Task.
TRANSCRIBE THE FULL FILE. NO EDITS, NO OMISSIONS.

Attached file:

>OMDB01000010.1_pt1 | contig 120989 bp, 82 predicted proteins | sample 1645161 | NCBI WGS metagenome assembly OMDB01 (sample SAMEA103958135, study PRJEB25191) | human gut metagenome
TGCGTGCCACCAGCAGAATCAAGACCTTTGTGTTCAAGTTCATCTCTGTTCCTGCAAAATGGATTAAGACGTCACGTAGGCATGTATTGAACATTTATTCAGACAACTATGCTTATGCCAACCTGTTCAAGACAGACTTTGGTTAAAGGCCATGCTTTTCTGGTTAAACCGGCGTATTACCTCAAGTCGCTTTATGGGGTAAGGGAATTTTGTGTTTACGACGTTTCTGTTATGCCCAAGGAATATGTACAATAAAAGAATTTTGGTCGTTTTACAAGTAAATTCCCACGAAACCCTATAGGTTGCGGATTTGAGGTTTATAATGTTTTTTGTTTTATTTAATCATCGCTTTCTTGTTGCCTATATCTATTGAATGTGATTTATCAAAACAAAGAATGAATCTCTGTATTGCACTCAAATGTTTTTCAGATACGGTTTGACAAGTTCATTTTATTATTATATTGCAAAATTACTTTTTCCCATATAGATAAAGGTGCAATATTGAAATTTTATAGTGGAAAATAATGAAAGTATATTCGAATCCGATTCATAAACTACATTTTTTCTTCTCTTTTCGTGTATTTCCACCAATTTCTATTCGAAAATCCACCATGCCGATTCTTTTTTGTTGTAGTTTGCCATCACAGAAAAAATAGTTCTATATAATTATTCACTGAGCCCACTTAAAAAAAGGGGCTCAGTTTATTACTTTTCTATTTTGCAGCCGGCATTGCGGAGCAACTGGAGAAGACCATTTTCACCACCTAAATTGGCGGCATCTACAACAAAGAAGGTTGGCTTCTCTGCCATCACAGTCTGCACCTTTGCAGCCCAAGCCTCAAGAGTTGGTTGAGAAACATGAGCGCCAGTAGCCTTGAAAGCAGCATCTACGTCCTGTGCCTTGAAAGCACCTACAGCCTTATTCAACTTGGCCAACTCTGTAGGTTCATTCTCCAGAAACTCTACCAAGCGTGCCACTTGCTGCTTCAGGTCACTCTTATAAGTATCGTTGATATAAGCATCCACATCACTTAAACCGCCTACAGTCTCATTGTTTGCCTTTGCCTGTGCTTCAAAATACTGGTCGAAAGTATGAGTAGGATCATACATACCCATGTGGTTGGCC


>OMDB01000010.1_pt1 | contig 120989 bp, 82 predicted proteins | sample 1645161 | NCBI WGS metagenome assembly OMDB01 (sample SAMEA103958135, study PRJEB25191) | human gut metagenome
TGCGTGCCACCAGCAGAATCAAGACCTTTGTGTTCAAGTTCATCTCTGTTCCTGCAAAATGGATTAAGACGTCACGTAGGCATGTATTGAACATTTATTCAGACAACTATGCTTATGCCAACCTGTTCAAGACAGACTTTGGTTAAAGGCCATGCTTTTCTGGTTAAACCGGCGTATTACCTCAAGTCGCTTTATGGGGTAAGGGAATTTTGTGTTTACGACGTTTCTGTTATGCCCAAGGAATATGTACAATAAAAGAATTTTGGTCGTTTTACAAGTAAATTCCCACGAAACCCTATAGGTTGCGGATTTGAGGTTTATAATGTTTTTTGTTTTATTTAATCATCGCTTTCTTGTTGCCTATATCTATTGAATGTGATTTATCAAAACAAAGAATGAATCTCTGTATTGCACTCAAATGTTTTTCAGATACGGTTTGACAAGTTCATTTTATTATTATATTGCAAAATTACTTTTTCCCATATAGATAAAGGTGCAATATTGAAATTTTATAGTGGAAAATAATGAAAGTATATTCGAATCCGATTCATAAACTACATTTTTTCTTCTCTTTTCGTGTATTTCCACCAATTTCTATTCGAAAATCCACCATGCCGATTCTTTTTTGTTGTAGTTTGCCATCACAGAAAAAATAGTTCTATATAATTATTCACTGAGCCCACTTAAAAAAAGGGGCTCAGTTTATTACTTTTCTATTTTGCAGCCGGCATTGCGGAGCAACTGGAGAAGACCATTTTCACCACCTAAATTGGCGGCATCTACAACAAAGAAGGTTGGCTTCTCTGCCATCACAGTCTGCACCTTTGCAGCCCAAGCCTCAAGAGTTGGTTGAGAAACATGAGCGCCAGTAGCCTTGAAAGCAGCATCTACGTCCTGTGCCTTGAAAGCACCTACAGCCTTATTCAACTTGGCCAACTCTGTAGGTTCATTCTCCAGAAACTCTACCAAGCGTGCCACTTGCTGCTTCAGGTCACTCTTATAAGTATCGTTGATATAAGCATCCACATCACTTAAACCGCCTACAGTCTCATTGTTTGCCTTTGCCTGTGCTTCAAAATACTGGTCGAAAGTATGAGTAGGATCATACATACCCATGTGGTTGGCC